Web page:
The defendant also claims that he should have been allowed to refuse to testify before the grand jury because he, through counsel, notified the state's attorney prior to the impaneling of the grand jury of his intention to invoke his fifth amendment privilege in response to any question. The fifth amendment privilege against self-incrimination does not, however include the right to refuse to be sworn as a witness before a grand jury. United States v. Wong, 431 U.S. 174, 179 n. 8, 97 S.Ct. 1823, 52 L.Ed.2d 231 (1977); United States v. Pappadio, 346 F.2d 5, 8 (2d Cir. 1965); United States v. Scully, 225 F.2d 113, 115 (2d Cir. 1955); United States v. Isaacs, 347 F. Sup. 743, 759 (N.D. Ill. 1972); United States v. Pilnick, 267 F. Sup. 791, 798-99 (S.D.N.Y. 1967); United States v. Gilboy, 160 F. Sup. 442, 460-61 (M.D. Pa. 1958). Further, when a witness does take the stand and claims the privilege, no prejudice results that would vitiate his subsequent indictment. United States v. Fortunato, 402 F.2d 79 82 (2d Cir. 1968), cert. denied, 394 U.S. 933, 89 S.Ct. 1205, 22 L.Ed.2d 463 (1969); United States v. Bell, 351 F.2d 868, 874 (6th Cir. 1965); United States v. De Sapio, 299 F. Sup. 436, 440 (S.D.N.Y. 1969); United States v. Leighton, 265 F. Sup. 27, 37 (S.D.N.Y. 1967).
The defendant's remaining grand jury claims are frivolous. He claims that he was prejudiced by the witness list that included a short caption of each witness' probable testimony. The use of a list of witnesses is common in Connecticut grand jury procedure. State v. Couture, 194 Conn. 530, 557, 482 A.2d 300 (1984), cert. denied, 469 U.S. 1192, 105 S.Ct. 967, 83 L.Ed.2d 971 (1985); State v. Menillo, supra, 273-74. The list here contained brief summaries such as: "[c]an testify as to background information . . . as well as recent events prior to the victim's death." We hold that such a description is not improper and was not harmful to the defendant.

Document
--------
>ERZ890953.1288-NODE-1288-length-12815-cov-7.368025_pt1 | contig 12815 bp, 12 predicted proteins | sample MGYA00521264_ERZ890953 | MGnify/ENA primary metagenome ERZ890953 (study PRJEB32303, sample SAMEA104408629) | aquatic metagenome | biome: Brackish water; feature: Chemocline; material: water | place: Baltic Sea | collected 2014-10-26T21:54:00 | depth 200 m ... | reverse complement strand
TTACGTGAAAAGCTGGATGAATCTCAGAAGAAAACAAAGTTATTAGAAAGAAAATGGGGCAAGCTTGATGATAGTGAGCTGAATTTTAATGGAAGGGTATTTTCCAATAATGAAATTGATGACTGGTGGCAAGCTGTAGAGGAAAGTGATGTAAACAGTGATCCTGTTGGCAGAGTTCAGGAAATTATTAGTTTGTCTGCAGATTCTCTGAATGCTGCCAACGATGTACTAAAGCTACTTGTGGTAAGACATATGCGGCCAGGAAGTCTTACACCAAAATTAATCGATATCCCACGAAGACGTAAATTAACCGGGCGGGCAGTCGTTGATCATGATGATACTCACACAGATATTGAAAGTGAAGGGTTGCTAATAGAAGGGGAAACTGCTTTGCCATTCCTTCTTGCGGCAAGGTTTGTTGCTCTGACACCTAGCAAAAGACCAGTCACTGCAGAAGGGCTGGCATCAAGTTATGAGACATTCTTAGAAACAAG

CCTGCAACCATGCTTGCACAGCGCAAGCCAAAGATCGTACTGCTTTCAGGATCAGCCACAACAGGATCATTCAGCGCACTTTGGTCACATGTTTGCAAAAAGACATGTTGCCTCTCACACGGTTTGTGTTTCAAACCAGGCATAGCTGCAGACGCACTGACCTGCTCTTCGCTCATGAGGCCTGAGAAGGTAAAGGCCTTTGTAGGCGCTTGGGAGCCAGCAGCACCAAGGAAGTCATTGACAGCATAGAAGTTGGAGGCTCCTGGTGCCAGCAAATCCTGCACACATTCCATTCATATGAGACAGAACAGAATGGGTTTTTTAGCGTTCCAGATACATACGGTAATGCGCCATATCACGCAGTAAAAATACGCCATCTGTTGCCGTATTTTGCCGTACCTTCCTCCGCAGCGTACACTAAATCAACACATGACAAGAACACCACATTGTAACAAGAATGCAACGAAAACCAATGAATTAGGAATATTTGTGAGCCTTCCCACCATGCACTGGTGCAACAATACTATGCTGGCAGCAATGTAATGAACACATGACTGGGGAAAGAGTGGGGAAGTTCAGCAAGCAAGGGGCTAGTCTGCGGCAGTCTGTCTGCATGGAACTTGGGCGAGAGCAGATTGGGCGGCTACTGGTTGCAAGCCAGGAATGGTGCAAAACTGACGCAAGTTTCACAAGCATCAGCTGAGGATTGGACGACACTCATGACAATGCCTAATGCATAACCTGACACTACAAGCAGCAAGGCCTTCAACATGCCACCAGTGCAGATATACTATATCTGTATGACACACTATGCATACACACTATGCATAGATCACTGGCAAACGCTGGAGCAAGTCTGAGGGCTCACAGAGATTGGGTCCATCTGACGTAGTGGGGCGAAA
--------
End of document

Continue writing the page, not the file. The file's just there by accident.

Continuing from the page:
The defendant also claims that the evidence presented to the grand jury was not sufficient to support its finding of probable cause. Such a claim cannot be made before this court because it must be supported by unauthorized use of the grand jury transcript. State v. Couture, supra, 554-55; State v. Canady, 187 Conn. 281, 287, 445 A.2d 887 (1982). "[A]n indictment, `fair upon its face,' and returned by a `properly constituted grand jury,' conclusively determines the existence of probable cause and requires issuance of an arrest warrant without further inquiry." Gerstein v. Pugh, 420 U.S. 103, 117 n. 19, 95 S.Ct. 854, 43 L.Ed.2d 54 (1975).
The defendant next claims that his case should have been dismissed because of pretrial delays. This claim must be broken into two components, one focusing on the delay between the incident and the indictment and the other on the time between the indictment and the trial.
Focusing on the delay of thirteen months between the discovery of the victim's body on November 18 1978, and the convening of the grand jury that eventually indicted him on January 3, 1980, the defendant claims error in the trial court's denial of his January 11, 1980 motion to dismiss. The trial court, noting that the motion relied solely on the defendant's sixth amendment right to a speedy trial, denied the motion without giving the defendant an opportunity to present testimony concerning the reasons for the delay or any prejudice that might have resulted therefrom. After he was found guilty, the defendant included a due process challenge to the pretrial delay on his motion for a new trial.